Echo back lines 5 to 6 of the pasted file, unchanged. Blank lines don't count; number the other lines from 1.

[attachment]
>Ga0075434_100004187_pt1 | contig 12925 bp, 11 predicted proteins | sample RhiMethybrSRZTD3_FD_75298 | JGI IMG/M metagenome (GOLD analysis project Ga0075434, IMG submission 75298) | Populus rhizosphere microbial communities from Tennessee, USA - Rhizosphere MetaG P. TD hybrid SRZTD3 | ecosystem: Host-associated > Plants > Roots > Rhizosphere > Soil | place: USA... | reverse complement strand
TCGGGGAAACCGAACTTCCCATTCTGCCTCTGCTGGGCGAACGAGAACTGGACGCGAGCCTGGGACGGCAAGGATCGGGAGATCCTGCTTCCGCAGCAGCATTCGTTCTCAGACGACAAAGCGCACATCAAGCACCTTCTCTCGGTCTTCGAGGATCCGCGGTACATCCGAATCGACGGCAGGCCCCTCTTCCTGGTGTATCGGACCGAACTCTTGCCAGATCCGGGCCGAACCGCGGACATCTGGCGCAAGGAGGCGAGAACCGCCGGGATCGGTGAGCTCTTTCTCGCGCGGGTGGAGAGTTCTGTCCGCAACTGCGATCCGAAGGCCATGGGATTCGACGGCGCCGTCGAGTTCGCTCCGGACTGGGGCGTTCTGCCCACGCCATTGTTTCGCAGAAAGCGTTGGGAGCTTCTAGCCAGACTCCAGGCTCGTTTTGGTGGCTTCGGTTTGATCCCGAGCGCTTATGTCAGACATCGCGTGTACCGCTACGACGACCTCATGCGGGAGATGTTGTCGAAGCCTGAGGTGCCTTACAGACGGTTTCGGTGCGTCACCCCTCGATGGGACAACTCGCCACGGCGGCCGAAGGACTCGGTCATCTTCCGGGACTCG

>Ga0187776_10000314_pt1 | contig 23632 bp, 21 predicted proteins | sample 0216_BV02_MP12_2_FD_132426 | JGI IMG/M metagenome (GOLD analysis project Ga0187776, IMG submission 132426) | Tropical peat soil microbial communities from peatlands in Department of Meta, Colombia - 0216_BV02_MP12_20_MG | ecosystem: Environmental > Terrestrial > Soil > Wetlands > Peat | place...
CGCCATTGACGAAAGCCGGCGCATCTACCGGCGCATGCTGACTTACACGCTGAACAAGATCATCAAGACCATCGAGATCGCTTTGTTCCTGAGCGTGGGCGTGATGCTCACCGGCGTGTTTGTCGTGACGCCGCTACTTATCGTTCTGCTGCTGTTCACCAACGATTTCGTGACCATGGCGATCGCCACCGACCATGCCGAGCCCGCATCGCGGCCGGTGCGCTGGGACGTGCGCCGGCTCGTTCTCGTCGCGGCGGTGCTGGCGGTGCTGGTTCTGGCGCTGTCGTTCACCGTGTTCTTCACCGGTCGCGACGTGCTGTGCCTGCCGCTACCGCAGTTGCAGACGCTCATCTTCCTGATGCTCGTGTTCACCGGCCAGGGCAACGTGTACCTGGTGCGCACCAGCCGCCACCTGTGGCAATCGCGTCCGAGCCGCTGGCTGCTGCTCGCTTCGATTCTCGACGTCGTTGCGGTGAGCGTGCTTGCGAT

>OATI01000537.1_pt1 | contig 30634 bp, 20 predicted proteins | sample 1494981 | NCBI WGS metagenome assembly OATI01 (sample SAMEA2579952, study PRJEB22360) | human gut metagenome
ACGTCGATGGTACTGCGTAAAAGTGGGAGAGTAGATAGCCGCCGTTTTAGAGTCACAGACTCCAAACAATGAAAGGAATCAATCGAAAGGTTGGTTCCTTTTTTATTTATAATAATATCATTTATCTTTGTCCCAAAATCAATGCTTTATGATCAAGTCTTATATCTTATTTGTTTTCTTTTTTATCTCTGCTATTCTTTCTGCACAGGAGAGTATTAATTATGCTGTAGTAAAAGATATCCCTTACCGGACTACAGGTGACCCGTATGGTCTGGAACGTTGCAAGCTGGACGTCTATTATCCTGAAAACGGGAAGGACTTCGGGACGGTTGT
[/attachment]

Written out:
>OATI01000537.1_pt1 | contig 30634 bp, 20 predicted proteins | sample 1494981 | NCBI WGS metagenome assembly OATI01 (sample SAMEA2579952, study PRJEB22360) | human gut metagenome
ACGTCGATGGTACTGCGTAAAAGTGGGAGAGTAGATAGCCGCCGTTTTAGAGTCACAGACTCCAAACAATGAAAGGAATCAATCGAAAGGTTGGTTCCTTTTTTATTTATAATAATATCATTTATCTTTGTCCCAAAATCAATGCTTTATGATCAAGTCTTATATCTTATTTGTTTTCTTTTTTATCTCTGCTATTCTTTCTGCACAGGAGAGTATTAATTATGCTGTAGTAAAAGATATCCCTTACCGGACTACAGGTGACCCGTATGGTCTGGAACGTTGCAAGCTGGACGTCTATTATCCTGAAAACGGGAAGGACTTCGGGACGGTTGT